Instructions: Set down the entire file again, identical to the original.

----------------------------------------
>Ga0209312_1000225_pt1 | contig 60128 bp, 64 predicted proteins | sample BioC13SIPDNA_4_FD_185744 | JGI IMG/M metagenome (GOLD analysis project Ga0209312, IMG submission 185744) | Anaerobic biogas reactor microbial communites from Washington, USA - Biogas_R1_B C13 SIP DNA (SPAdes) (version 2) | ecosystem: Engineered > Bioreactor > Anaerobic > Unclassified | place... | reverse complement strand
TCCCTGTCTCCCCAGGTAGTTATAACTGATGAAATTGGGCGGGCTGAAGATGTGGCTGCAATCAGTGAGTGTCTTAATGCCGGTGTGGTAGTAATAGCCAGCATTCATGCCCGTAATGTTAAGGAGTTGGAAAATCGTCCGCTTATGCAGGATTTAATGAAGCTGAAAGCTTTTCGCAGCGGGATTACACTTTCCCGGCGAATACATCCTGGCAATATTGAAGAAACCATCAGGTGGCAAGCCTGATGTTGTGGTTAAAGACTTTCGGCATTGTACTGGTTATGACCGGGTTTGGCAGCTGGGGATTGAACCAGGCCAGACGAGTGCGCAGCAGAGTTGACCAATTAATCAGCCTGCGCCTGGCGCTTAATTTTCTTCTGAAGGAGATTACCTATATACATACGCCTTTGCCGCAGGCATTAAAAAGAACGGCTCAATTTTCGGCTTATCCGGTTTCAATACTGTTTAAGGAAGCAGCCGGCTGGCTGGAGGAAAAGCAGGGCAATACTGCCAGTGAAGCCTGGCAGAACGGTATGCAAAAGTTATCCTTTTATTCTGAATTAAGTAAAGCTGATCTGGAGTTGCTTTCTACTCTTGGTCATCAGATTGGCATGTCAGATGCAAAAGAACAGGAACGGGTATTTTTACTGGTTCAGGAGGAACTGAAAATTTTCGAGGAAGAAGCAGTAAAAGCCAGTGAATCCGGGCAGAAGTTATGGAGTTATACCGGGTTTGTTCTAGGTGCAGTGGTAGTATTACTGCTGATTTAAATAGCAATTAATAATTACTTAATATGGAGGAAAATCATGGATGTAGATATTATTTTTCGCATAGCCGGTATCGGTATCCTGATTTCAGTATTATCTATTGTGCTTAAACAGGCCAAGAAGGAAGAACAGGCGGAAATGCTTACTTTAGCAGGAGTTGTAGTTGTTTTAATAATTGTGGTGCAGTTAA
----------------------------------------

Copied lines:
>Ga0209312_1000225_pt1 | contig 60128 bp, 64 predicted proteins | sample BioC13SIPDNA_4_FD_185744 | JGI IMG/M metagenome (GOLD analysis project Ga0209312, IMG submission 185744) | Anaerobic biogas reactor microbial communites from Washington, USA - Biogas_R1_B C13 SIP DNA (SPAdes) (version 2) | ecosystem: Engineered > Bioreactor > Anaerobic > Unclassified | place... | reverse complement strand
TCCCTGTCTCCCCAGGTAGTTATAACTGATGAAATTGGGCGGGCTGAAGATGTGGCTGCAATCAGTGAGTGTCTTAATGCCGGTGTGGTAGTAATAGCCAGCATTCATGCCCGTAATGTTAAGGAGTTGGAAAATCGTCCGCTTATGCAGGATTTAATGAAGCTGAAAGCTTTTCGCAGCGGGATTACACTTTCCCGGCGAATACATCCTGGCAATATTGAAGAAACCATCAGGTGGCAAGCCTGATGTTGTGGTTAAAGACTTTCGGCATTGTACTGGTTATGACCGGGTTTGGCAGCTGGGGATTGAACCAGGCCAGACGAGTGCGCAGCAGAGTTGACCAATTAATCAGCCTGCGCCTGGCGCTTAATTTTCTTCTGAAGGAGATTACCTATATACATACGCCTTTGCCGCAGGCATTAAAAAGAACGGCTCAATTTTCGGCTTATCCGGTTTCAATACTGTTTAAGGAAGCAGCCGGCTGGCTGGAGGAAAAGCAGGGCAATACTGCCAGTGAAGCCTGGCAGAACGGTATGCAAAAGTTATCCTTTTATTCTGAATTAAGTAAAGCTGATCTGGAGTTGCTTTCTACTCTTGGTCATCAGATTGGCATGTCAGATGCAAAAGAACAGGAACGGGTATTTTTACTGGTTCAGGAGGAACTGAAAATTTTCGAGGAAGAAGCAGTAAAAGCCAGTGAATCCGGGCAGAAGTTATGGAGTTATACCGGGTTTGTTCTAGGTGCAGTGGTAGTATTACTGCTGATTTAAATAGCAATTAATAATTACTTAATATGGAGGAAAATCATGGATGTAGATATTATTTTTCGCATAGCCGGTATCGGTATCCTGATTTCAGTATTATCTATTGTGCTTAAACAGGCCAAGAAGGAAGAACAGGCGGAAATGCTTACTTTAGCAGGAGTTGTAGTTGTTTTAATAATTGTGGTGCAGTTAA